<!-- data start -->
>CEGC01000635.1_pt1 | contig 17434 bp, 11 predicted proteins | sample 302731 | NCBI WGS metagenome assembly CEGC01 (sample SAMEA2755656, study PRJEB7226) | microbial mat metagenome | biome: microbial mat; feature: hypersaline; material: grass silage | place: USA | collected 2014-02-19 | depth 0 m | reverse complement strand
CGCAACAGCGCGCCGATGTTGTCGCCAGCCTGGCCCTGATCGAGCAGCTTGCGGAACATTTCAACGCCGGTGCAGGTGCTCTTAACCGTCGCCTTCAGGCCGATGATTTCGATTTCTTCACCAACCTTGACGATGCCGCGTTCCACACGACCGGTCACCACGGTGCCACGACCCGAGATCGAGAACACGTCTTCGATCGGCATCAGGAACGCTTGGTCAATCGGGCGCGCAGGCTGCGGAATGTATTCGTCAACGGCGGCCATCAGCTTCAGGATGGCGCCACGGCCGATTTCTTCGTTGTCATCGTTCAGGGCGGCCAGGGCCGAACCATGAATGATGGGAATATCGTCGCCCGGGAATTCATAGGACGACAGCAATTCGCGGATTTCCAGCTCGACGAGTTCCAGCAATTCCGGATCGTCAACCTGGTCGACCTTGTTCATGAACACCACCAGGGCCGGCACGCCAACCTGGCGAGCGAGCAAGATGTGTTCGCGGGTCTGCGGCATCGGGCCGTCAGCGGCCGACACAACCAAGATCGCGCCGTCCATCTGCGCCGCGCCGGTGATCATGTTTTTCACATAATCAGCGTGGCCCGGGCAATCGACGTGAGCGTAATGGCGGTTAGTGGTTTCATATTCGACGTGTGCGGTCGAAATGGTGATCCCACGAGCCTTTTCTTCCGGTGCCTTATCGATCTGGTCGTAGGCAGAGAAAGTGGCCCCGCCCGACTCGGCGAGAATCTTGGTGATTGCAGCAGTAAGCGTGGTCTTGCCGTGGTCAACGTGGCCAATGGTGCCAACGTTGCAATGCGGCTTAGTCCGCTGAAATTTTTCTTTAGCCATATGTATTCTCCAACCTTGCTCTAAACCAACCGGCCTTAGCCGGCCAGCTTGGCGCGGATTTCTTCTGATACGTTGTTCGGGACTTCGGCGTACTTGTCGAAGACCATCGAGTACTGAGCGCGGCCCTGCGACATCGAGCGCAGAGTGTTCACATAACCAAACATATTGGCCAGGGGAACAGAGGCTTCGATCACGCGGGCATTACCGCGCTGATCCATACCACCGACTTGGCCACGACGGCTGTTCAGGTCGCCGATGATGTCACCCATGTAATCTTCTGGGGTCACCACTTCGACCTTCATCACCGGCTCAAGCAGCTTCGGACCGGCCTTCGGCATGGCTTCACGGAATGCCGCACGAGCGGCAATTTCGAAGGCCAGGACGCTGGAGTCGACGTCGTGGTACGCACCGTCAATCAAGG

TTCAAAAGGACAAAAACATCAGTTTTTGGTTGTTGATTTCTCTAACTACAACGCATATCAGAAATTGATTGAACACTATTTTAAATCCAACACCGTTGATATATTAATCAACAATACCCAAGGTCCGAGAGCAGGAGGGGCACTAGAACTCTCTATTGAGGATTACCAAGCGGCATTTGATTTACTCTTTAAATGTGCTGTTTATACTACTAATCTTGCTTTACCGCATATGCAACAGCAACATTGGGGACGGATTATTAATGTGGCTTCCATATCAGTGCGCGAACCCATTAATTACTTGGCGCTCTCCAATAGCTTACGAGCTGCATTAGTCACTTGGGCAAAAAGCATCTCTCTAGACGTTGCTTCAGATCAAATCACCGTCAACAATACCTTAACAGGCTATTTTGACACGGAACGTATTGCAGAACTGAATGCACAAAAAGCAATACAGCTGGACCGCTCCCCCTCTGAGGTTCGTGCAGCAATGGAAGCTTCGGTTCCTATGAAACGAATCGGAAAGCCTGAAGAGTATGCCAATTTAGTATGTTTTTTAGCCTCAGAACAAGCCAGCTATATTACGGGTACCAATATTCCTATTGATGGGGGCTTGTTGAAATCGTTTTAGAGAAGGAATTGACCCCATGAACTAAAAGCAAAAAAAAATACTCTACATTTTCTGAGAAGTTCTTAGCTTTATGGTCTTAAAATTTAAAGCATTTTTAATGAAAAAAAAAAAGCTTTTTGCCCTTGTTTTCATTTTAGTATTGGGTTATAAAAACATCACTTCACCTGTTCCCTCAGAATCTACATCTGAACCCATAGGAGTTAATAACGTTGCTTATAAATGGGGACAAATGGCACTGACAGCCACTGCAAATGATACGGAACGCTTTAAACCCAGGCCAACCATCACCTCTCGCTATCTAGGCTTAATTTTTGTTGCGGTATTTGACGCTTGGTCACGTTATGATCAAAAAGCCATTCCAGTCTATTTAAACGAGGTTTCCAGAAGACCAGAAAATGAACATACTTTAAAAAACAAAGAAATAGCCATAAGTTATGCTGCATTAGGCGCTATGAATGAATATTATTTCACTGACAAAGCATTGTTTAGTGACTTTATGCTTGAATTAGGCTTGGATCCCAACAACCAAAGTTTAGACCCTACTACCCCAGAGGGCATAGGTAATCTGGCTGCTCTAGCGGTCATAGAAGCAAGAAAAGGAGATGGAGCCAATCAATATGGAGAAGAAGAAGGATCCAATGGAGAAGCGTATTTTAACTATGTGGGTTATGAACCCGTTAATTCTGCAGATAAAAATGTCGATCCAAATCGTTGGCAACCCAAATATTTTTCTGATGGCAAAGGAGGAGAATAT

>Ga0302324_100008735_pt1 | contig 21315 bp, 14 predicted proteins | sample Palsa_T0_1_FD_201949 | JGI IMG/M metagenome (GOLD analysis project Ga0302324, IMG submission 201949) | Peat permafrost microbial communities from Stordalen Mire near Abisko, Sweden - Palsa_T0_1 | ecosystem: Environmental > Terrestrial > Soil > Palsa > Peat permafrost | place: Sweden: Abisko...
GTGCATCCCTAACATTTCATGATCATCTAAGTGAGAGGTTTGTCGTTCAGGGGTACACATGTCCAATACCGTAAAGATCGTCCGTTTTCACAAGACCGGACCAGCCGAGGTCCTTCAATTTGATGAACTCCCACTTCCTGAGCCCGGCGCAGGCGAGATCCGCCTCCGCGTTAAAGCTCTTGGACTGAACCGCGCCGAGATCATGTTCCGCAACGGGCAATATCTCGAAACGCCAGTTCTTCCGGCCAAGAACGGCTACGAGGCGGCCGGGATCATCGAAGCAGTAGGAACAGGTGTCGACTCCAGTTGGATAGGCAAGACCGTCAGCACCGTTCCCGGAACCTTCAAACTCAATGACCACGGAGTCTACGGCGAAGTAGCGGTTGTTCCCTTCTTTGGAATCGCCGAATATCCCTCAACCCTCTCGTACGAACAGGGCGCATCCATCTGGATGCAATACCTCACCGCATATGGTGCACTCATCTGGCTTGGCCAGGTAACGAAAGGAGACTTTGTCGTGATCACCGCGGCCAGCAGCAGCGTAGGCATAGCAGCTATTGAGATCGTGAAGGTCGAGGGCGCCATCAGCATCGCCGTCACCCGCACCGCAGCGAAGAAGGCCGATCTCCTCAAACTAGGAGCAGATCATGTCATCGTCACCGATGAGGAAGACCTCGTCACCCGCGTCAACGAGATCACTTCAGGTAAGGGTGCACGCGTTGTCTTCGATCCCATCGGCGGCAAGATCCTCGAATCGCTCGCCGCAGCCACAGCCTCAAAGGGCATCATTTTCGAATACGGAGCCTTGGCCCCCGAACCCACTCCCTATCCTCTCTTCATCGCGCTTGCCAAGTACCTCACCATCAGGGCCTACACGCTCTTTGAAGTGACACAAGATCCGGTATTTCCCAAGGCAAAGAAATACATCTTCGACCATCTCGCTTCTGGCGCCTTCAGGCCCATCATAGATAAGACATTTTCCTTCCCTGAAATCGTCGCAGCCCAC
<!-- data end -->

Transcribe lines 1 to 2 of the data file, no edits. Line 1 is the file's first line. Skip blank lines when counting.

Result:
>CEGC01000635.1_pt1 | contig 17434 bp, 11 predicted proteins | sample 302731 | NCBI WGS metagenome assembly CEGC01 (sample SAMEA2755656, study PRJEB7226) | microbial mat metagenome | biome: microbial mat; feature: hypersaline; material: grass silage | place: USA | collected 2014-02-19 | depth 0 m | reverse complement strand
CGCAACAGCGCGCCGATGTTGTCGCCAGCCTGGCCCTGATCGAGCAGCTTGCGGAACATTTCAACGCCGGTGCAGGTGCTCTTAACCGTCGCCTTCAGGCCGATGATTTCGATTTCTTCACCAACCTTGACGATGCCGCGTTCCACACGACCGGTCACCACGGTGCCACGACCCGAGATCGAGAACACGTCTTCGATCGGCATCAGGAACGCTTGGTCAATCGGGCGCGCAGGCTGCGGAATGTATTCGTCAACGGCGGCCATCAGCTTCAGGATGGCGCCACGGCCGATTTCTTCGTTGTCATCGTTCAGGGCGGCCAGGGCCGAACCATGAATGATGGGAATATCGTCGCCCGGGAATTCATAGGACGACAGCAATTCGCGGATTTCCAGCTCGACGAGTTCCAGCAATTCCGGATCGTCAACCTGGTCGACCTTGTTCATGAACACCACCAGGGCCGGCACGCCAACCTGGCGAGCGAGCAAGATGTGTTCGCGGGTCTGCGGCATCGGGCCGTCAGCGGCCGACACAACCAAGATCGCGCCGTCCATCTGCGCCGCGCCGGTGATCATGTTTTTCACATAATCAGCGTGGCCCGGGCAATCGACGTGAGCGTAATGGCGGTTAGTGGTTTCATATTCGACGTGTGCGGTCGAAATGGTGATCCCACGAGCCTTTTCTTCCGGTGCCTTATCGATCTGGTCGTAGGCAGAGAAAGTGGCCCCGCCCGACTCGGCGAGAATCTTGGTGATTGCAGCAGTAAGCGTGGTCTTGCCGTGGTCAACGTGGCCAATGGTGCCAACGTTGCAATGCGGCTTAGTCCGCTGAAATTTTTCTTTAGCCATATGTATTCTCCAACCTTGCTCTAAACCAACCGGCCTTAGCCGGCCAGCTTGGCGCGGATTTCTTCTGATACGTTGTTCGGGACTTCGGCGTACTTGTCGAAGACCATCGAGTACTGAGCGCGGCCCTGCGACATCGAGCGCAGAGTGTTCACATAACCAAACATATTGGCCAGGGGAACAGAGGCTTCGATCACGCGGGCATTACCGCGCTGATCCATACCACCGACTTGGCCACGACGGCTGTTCAGGTCGCCGATGATGTCACCCATGTAATCTTCTGGGGTCACCACTTCGACCTTCATCACCGGCTCAAGCAGCTTCGGACCGGCCTTCGGCATGGCTTCACGGAATGCCGCACGAGCGGCAATTTCGAAGGCCAGGACGCTGGAGTCGACGTCGTGGTACGCACCGTCAATCAAGG